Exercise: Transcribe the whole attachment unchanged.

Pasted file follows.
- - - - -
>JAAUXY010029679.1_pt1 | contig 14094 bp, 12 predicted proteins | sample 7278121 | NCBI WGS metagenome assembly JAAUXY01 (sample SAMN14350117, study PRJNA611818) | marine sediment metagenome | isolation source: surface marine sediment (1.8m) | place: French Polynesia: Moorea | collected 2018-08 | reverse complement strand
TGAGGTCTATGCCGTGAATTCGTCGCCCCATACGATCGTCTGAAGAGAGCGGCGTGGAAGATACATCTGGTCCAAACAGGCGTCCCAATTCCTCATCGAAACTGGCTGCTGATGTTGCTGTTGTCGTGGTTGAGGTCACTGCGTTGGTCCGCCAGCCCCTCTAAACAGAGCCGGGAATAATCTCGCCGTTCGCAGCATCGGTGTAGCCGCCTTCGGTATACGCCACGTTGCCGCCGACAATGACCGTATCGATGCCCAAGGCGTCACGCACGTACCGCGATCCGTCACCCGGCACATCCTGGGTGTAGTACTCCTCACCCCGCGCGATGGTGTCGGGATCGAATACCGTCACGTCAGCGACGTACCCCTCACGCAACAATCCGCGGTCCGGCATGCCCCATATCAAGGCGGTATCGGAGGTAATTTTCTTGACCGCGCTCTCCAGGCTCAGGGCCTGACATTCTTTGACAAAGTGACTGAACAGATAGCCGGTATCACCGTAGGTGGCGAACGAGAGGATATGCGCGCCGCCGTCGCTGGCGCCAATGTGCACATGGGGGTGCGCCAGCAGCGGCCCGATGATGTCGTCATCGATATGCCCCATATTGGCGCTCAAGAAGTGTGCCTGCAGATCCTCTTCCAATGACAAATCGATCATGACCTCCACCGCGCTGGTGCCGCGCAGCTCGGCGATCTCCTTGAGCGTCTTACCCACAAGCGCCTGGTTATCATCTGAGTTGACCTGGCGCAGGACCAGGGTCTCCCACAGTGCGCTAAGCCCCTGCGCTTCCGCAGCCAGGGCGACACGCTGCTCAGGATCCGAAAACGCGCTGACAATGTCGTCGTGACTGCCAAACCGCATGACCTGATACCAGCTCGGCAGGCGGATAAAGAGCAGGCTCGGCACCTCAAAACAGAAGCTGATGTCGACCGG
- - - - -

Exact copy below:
>JAAUXY010029679.1_pt1 | contig 14094 bp, 12 predicted proteins | sample 7278121 | NCBI WGS metagenome assembly JAAUXY01 (sample SAMN14350117, study PRJNA611818) | marine sediment metagenome | isolation source: surface marine sediment (1.8m) | place: French Polynesia: Moorea | collected 2018-08 | reverse complement strand
TGAGGTCTATGCCGTGAATTCGTCGCCCCATACGATCGTCTGAAGAGAGCGGCGTGGAAGATACATCTGGTCCAAACAGGCGTCCCAATTCCTCATCGAAACTGGCTGCTGATGTTGCTGTTGTCGTGGTTGAGGTCACTGCGTTGGTCCGCCAGCCCCTCTAAACAGAGCCGGGAATAATCTCGCCGTTCGCAGCATCGGTGTAGCCGCCTTCGGTATACGCCACGTTGCCGCCGACAATGACCGTATCGATGCCCAAGGCGTCACGCACGTACCGCGATCCGTCACCCGGCACATCCTGGGTGTAGTACTCCTCACCCCGCGCGATGGTGTCGGGATCGAATACCGTCACGTCAGCGACGTACCCCTCACGCAACAATCCGCGGTCCGGCATGCCCCATATCAAGGCGGTATCGGAGGTAATTTTCTTGACCGCGCTCTCCAGGCTCAGGGCCTGACATTCTTTGACAAAGTGACTGAACAGATAGCCGGTATCACCGTAGGTGGCGAACGAGAGGATATGCGCGCCGCCGTCGCTGGCGCCAATGTGCACATGGGGGTGCGCCAGCAGCGGCCCGATGATGTCGTCATCGATATGCCCCATATTGGCGCTCAAGAAGTGTGCCTGCAGATCCTCTTCCAATGACAAATCGATCATGACCTCCACCGCGCTGGTGCCGCGCAGCTCGGCGATCTCCTTGAGCGTCTTACCCACAAGCGCCTGGTTATCATCTGAGTTGACCTGGCGCAGGACCAGGGTCTCCCACAGTGCGCTAAGCCCCTGCGCTTCCGCAGCCAGGGCGACACGCTGCTCAGGATCCGAAAACGCGCTGACAATGTCGTCGTGACTGCCAAACCGCATGACCTGATACCAGCTCGGCAGGCGGATAAAGAGCAGGCTCGGCACCTCAAAACAGAAGCTGATGTCGACCGG